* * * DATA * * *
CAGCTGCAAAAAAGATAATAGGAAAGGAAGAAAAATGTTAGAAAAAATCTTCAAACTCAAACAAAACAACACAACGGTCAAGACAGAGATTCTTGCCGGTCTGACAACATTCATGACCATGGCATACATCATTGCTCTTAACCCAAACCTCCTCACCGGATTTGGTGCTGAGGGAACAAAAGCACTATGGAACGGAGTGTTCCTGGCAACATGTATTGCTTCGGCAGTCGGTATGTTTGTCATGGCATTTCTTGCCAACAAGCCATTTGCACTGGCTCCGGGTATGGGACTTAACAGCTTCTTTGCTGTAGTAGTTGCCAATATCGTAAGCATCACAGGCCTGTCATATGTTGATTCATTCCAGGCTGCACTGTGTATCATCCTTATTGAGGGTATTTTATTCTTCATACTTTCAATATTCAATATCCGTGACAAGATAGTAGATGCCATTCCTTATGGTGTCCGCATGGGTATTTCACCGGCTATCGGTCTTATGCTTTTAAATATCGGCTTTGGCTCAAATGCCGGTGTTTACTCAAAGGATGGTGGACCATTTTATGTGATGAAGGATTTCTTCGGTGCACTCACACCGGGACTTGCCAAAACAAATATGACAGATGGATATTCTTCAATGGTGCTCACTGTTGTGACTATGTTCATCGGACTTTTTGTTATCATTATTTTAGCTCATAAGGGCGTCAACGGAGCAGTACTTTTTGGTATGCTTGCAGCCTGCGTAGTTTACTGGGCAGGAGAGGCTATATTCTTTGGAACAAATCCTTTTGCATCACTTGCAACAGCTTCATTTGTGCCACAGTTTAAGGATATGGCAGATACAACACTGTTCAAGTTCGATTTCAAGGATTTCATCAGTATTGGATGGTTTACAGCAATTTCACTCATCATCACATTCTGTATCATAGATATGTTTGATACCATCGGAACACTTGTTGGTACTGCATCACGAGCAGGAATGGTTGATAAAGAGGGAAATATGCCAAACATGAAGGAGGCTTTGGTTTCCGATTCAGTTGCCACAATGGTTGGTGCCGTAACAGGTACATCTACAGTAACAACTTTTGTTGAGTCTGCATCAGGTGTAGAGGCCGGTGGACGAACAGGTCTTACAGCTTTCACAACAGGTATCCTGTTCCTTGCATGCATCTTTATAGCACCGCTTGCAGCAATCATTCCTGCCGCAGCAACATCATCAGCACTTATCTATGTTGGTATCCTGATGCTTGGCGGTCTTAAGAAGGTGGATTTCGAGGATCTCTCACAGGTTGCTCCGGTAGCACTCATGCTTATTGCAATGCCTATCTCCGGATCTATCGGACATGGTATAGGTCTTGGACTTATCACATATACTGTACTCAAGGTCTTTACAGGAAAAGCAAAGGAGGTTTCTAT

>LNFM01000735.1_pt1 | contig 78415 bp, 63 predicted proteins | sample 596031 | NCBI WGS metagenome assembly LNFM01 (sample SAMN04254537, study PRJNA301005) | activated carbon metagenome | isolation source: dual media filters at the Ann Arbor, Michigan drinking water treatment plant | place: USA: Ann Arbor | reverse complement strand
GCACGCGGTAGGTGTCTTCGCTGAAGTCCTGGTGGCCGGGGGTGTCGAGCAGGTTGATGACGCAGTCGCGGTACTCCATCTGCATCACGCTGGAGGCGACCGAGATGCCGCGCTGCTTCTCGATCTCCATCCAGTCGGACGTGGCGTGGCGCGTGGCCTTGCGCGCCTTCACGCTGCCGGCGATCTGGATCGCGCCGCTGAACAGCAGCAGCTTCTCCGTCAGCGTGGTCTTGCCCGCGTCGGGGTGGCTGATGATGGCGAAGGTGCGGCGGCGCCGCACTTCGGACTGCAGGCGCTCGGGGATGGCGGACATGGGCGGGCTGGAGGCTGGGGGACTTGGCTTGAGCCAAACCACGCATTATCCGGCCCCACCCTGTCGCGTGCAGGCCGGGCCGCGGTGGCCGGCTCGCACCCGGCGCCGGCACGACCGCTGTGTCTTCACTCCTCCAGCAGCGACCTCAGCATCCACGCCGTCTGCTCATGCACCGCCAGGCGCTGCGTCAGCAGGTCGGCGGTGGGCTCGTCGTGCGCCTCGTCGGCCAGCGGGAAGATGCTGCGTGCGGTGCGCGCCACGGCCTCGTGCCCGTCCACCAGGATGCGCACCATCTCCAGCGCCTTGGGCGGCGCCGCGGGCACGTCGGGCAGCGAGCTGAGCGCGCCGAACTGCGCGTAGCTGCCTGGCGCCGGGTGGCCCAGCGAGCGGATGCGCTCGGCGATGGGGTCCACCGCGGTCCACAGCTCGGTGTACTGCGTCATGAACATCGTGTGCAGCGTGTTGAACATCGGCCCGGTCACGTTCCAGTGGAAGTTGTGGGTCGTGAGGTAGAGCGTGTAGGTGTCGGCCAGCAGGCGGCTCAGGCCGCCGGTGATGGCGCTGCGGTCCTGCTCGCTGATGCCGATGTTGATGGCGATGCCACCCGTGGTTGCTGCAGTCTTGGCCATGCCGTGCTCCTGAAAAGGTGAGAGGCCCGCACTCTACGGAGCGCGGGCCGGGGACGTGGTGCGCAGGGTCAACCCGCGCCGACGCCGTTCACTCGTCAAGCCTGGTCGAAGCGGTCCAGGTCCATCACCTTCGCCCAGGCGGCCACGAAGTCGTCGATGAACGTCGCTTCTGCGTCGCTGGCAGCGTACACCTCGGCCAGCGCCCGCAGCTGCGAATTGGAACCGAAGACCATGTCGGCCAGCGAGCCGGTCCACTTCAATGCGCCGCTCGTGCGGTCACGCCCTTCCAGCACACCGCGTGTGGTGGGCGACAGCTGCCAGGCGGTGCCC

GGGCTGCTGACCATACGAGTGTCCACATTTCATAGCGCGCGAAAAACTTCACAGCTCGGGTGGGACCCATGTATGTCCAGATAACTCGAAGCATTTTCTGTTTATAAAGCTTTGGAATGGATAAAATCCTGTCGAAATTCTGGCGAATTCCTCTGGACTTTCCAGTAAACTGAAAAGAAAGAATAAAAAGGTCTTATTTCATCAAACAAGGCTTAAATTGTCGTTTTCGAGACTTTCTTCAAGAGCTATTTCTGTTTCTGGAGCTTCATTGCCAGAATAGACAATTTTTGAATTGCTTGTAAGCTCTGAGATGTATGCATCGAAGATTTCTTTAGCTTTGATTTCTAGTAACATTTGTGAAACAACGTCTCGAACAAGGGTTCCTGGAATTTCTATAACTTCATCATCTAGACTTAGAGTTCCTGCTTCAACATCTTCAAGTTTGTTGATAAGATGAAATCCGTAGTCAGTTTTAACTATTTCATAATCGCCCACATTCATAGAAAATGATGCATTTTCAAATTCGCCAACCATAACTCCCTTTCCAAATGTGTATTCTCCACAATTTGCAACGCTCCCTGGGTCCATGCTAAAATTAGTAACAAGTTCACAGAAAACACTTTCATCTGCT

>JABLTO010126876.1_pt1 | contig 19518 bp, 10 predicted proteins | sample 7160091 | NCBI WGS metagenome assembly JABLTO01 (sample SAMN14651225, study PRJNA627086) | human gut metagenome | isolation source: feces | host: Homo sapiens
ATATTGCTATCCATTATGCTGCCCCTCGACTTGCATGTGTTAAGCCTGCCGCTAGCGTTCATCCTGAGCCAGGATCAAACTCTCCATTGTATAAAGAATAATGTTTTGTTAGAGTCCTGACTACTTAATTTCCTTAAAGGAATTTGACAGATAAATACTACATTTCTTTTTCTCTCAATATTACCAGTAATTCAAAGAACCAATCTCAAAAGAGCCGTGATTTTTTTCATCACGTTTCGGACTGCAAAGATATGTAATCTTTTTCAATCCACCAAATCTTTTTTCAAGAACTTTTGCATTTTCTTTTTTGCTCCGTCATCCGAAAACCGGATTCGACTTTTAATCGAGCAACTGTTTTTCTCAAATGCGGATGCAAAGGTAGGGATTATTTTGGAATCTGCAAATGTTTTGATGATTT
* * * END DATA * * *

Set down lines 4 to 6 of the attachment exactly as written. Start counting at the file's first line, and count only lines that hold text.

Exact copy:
GGGCTGCTGACCATACGAGTGTCCACATTTCATAGCGCGCGAAAAACTTCACAGCTCGGGTGGGACCCATGTATGTCCAGATAACTCGAAGCATTTTCTGTTTATAAAGCTTTGGAATGGATAAAATCCTGTCGAAATTCTGGCGAATTCCTCTGGACTTTCCAGTAAACTGAAAAGAAAGAATAAAAAGGTCTTATTTCATCAAACAAGGCTTAAATTGTCGTTTTCGAGACTTTCTTCAAGAGCTATTTCTGTTTCTGGAGCTTCATTGCCAGAATAGACAATTTTTGAATTGCTTGTAAGCTCTGAGATGTATGCATCGAAGATTTCTTTAGCTTTGATTTCTAGTAACATTTGTGAAACAACGTCTCGAACAAGGGTTCCTGGAATTTCTATAACTTCATCATCTAGACTTAGAGTTCCTGCTTCAACATCTTCAAGTTTGTTGATAAGATGAAATCCGTAGTCAGTTTTAACTATTTCATAATCGCCCACATTCATAGAAAATGATGCATTTTCAAATTCGCCAACCATAACTCCCTTTCCAAATGTGTATTCTCCACAATTTGCAACGCTCCCTGGGTCCATGCTAAAATTAGTAACAAGTTCACAGAAAACACTTTCATCTGCT

>JABLTO010126876.1_pt1 | contig 19518 bp, 10 predicted proteins | sample 7160091 | NCBI WGS metagenome assembly JABLTO01 (sample SAMN14651225, study PRJNA627086) | human gut metagenome | isolation source: feces | host: Homo sapiens
ATATTGCTATCCATTATGCTGCCCCTCGACTTGCATGTGTTAAGCCTGCCGCTAGCGTTCATCCTGAGCCAGGATCAAACTCTCCATTGTATAAAGAATAATGTTTTGTTAGAGTCCTGACTACTTAATTTCCTTAAAGGAATTTGACAGATAAATACTACATTTCTTTTTCTCTCAATATTACCAGTAATTCAAAGAACCAATCTCAAAAGAGCCGTGATTTTTTTCATCACGTTTCGGACTGCAAAGATATGTAATCTTTTTCAATCCACCAAATCTTTTTTCAAGAACTTTTGCATTTTCTTTTTTGCTCCGTCATCCGAAAACCGGATTCGACTTTTAATCGAGCAACTGTTTTTCTCAAATGCGGATGCAAAGGTAGGGATTATTTTGGAATCTGCAAATGTTTTGATGATTT